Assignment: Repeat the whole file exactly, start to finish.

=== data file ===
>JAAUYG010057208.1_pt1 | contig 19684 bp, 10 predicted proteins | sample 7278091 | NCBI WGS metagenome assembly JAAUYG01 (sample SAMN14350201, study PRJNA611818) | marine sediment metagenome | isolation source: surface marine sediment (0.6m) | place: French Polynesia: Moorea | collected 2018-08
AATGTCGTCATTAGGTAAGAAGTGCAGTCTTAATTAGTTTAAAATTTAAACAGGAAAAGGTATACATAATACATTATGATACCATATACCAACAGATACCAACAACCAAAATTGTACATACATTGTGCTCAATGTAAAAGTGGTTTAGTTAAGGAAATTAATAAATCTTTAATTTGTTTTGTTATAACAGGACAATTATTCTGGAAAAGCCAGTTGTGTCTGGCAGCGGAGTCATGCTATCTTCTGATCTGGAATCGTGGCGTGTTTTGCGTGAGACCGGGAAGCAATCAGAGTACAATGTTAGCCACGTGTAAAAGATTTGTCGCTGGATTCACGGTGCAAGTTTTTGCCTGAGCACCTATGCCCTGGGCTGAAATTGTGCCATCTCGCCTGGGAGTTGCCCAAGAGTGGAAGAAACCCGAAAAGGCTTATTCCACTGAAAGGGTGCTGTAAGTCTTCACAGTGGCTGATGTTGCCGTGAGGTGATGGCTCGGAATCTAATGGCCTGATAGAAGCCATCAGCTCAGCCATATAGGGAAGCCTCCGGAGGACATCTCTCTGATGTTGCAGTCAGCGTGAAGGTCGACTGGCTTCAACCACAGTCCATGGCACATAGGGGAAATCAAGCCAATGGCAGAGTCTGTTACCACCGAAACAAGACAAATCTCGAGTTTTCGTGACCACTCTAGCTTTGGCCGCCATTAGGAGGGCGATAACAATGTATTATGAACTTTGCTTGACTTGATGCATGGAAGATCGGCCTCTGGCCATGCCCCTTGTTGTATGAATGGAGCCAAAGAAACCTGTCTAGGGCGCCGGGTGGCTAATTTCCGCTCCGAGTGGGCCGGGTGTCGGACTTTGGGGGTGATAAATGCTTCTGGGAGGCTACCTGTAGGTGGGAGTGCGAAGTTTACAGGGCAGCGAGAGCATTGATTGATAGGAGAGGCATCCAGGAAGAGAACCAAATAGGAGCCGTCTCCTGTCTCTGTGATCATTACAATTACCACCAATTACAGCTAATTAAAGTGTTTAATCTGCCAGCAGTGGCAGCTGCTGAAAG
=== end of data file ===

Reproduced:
>JAAUYG010057208.1_pt1 | contig 19684 bp, 10 predicted proteins | sample 7278091 | NCBI WGS metagenome assembly JAAUYG01 (sample SAMN14350201, study PRJNA611818) | marine sediment metagenome | isolation source: surface marine sediment (0.6m) | place: French Polynesia: Moorea | collected 2018-08
AATGTCGTCATTAGGTAAGAAGTGCAGTCTTAATTAGTTTAAAATTTAAACAGGAAAAGGTATACATAATACATTATGATACCATATACCAACAGATACCAACAACCAAAATTGTACATACATTGTGCTCAATGTAAAAGTGGTTTAGTTAAGGAAATTAATAAATCTTTAATTTGTTTTGTTATAACAGGACAATTATTCTGGAAAAGCCAGTTGTGTCTGGCAGCGGAGTCATGCTATCTTCTGATCTGGAATCGTGGCGTGTTTTGCGTGAGACCGGGAAGCAATCAGAGTACAATGTTAGCCACGTGTAAAAGATTTGTCGCTGGATTCACGGTGCAAGTTTTTGCCTGAGCACCTATGCCCTGGGCTGAAATTGTGCCATCTCGCCTGGGAGTTGCCCAAGAGTGGAAGAAACCCGAAAAGGCTTATTCCACTGAAAGGGTGCTGTAAGTCTTCACAGTGGCTGATGTTGCCGTGAGGTGATGGCTCGGAATCTAATGGCCTGATAGAAGCCATCAGCTCAGCCATATAGGGAAGCCTCCGGAGGACATCTCTCTGATGTTGCAGTCAGCGTGAAGGTCGACTGGCTTCAACCACAGTCCATGGCACATAGGGGAAATCAAGCCAATGGCAGAGTCTGTTACCACCGAAACAAGACAAATCTCGAGTTTTCGTGACCACTCTAGCTTTGGCCGCCATTAGGAGGGCGATAACAATGTATTATGAACTTTGCTTGACTTGATGCATGGAAGATCGGCCTCTGGCCATGCCCCTTGTTGTATGAATGGAGCCAAAGAAACCTGTCTAGGGCGCCGGGTGGCTAATTTCCGCTCCGAGTGGGCCGGGTGTCGGACTTTGGGGGTGATAAATGCTTCTGGGAGGCTACCTGTAGGTGGGAGTGCGAAGTTTACAGGGCAGCGAGAGCATTGATTGATAGGAGAGGCATCCAGGAAGAGAACCAAATAGGAGCCGTCTCCTGTCTCTGTGATCATTACAATTACCACCAATTACAGCTAATTAAAGTGTTTAATCTGCCAGCAGTGGCAGCTGCTGAAAG